After drubbing by BJP, Mayawati seeks to revive BSP fortunes through civic polls | india-news | Hindustan Times
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After drubbing by BJP, Mayawati seeks to revive BSP fortunes through civic polls

Chastened by yet another poll drubbing, Mayawati’s Bahujan Samaj Party will contest the forthcoming civic polls in Uttar Pradesh on its elephant symbol in a first for the party

india Updated: May 10, 2017 19:14 IST
Kumar Uttam
Bahujan Samaj Party (BSP ) supremo Mayawati is hoping to use the forthcoming civic polls to turn around the party’s fortunes after a string of electoral reverses.
Bahujan Samaj Party (BSP ) supremo Mayawati is hoping to use the forthcoming civic polls to turn around the party’s fortunes after a string of electoral reverses. (PTI file photo)

Mayawati’s Bahujan Samaj Party (BSP) will contest the forthcoming civic polls in Uttar Pradesh on its elephant symbol, a first for a party which once avoided linking its name to what it apparently considered inconsequential in the bigger scheme of state politics.

The elections for 14 municipal corporations and 900 other local bodies, which have to to be completed by July, will be the first electoral challenge for the BSP after its drubbing in the recent assembly polls.

Former chief minister Mayawati’s party was left with just 19 seats in the 403-member assembly amid a saffron sweep that saw the BJP win an overwhelming mandate in the state and form a majority government under chief minister Yogi Adityanath.

Mayawati told a select group of BSP leaders on Tuesday that the party needed to counter the narrative that it has lost control over urban areas and is confined only to certain rural pockets, party sources said.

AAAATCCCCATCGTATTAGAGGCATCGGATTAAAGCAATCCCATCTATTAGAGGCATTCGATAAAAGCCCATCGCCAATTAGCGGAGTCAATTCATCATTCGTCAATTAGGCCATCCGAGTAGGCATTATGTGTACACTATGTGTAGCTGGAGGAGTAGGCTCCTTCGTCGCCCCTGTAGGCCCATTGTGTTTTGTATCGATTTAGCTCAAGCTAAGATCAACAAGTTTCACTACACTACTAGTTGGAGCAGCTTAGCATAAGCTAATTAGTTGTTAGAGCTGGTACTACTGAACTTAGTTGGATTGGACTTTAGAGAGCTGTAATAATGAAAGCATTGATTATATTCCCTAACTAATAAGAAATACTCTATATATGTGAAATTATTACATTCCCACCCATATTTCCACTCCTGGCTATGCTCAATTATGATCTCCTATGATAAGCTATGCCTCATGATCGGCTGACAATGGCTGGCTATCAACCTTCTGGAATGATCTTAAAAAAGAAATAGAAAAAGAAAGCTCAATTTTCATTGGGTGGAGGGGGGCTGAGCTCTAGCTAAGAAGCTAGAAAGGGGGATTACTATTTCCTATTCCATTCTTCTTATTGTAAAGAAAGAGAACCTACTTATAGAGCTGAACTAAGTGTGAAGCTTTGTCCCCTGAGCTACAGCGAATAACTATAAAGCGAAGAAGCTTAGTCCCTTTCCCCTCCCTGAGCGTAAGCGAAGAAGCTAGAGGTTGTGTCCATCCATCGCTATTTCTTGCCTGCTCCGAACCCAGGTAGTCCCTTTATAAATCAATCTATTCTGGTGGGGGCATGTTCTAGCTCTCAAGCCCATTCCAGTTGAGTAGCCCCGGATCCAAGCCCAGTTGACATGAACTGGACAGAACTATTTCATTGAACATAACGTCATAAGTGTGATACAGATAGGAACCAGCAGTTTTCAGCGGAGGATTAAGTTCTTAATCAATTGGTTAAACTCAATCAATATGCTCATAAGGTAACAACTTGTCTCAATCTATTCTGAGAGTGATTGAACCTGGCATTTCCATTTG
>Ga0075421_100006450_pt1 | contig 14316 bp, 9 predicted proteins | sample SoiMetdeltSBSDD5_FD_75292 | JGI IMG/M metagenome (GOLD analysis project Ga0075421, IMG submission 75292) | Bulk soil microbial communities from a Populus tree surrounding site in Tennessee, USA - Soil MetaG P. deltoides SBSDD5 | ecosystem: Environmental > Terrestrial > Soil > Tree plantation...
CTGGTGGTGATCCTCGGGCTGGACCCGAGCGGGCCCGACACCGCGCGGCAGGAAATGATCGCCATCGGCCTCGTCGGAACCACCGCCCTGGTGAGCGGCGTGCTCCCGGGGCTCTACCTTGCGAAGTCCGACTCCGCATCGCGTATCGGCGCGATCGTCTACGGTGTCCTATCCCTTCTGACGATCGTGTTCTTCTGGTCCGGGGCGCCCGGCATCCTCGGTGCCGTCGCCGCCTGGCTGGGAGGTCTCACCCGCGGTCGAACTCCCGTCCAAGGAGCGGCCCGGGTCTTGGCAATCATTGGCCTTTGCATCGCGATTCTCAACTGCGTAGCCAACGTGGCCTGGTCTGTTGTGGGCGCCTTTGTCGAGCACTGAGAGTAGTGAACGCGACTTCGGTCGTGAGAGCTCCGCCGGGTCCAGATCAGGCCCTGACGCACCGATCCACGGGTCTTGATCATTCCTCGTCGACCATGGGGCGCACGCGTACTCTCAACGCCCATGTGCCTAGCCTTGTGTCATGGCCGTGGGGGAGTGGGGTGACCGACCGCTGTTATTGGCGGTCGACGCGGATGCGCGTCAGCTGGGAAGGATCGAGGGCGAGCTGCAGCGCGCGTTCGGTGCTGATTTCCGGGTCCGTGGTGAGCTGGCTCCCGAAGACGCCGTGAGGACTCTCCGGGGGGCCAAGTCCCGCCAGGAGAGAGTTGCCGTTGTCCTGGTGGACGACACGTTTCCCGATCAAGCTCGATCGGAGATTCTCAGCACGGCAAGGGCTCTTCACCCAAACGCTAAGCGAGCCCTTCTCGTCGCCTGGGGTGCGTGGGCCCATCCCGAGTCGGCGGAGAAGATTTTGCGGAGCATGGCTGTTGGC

“We need to show that we are very much present in the ground. This can be proved if we contest municipal polls on party symbol. This will also give us an opportunity to make a self-assessment about our strengths,” she was quoted as saying in the meeting.

Mayawati, 61, who went alone in the assembly polls, has also kept the possibility of an alliance open, but asked her party leaders to first concentrate on regaining ground.

“This will help us get a respectable share in any alliance, if it is formed in the future,” she said during the meeting with BSP zonal coordinators. “We will form an alliance on our strengths.”

In the past, BSP’s put up own candidates or backed others in the civic polls but never used its poll symbol, ostensibly to avoid any loss of face in the case of poor results. Even at the height of her glory, Mayawati judiciously maintained the image of a party in control of the state’s affairs.

However, the latest assembly setback has forced her to rethink her strategies and make a fresh attempt at reconnecting to the people, especially in urban areas.

This was the third successive defeat for the party – it lost power to SP in the 2012 assembly polls and failed to win a single seat in the 2014 Lok Sabha elections.

Mayawati, sources said, is unhappy with a section of party leaders who “misguided” her into going for an aggressive Muslim outreach during the assembly election. She is of the view that BSP could have done much better if it had not indulged in such a tactic.

She stripped a close aide Nasimuddin Siddiqui of all important organisation assignment, which will now be held by Rajya Sabha MP Ashok Siddharth, a leader who comes from Mayawati’s caste.

Siddiqui will now be in charge of Madhya Pradesh while Siddharth will look after the party affairs in Uttar Pradesh.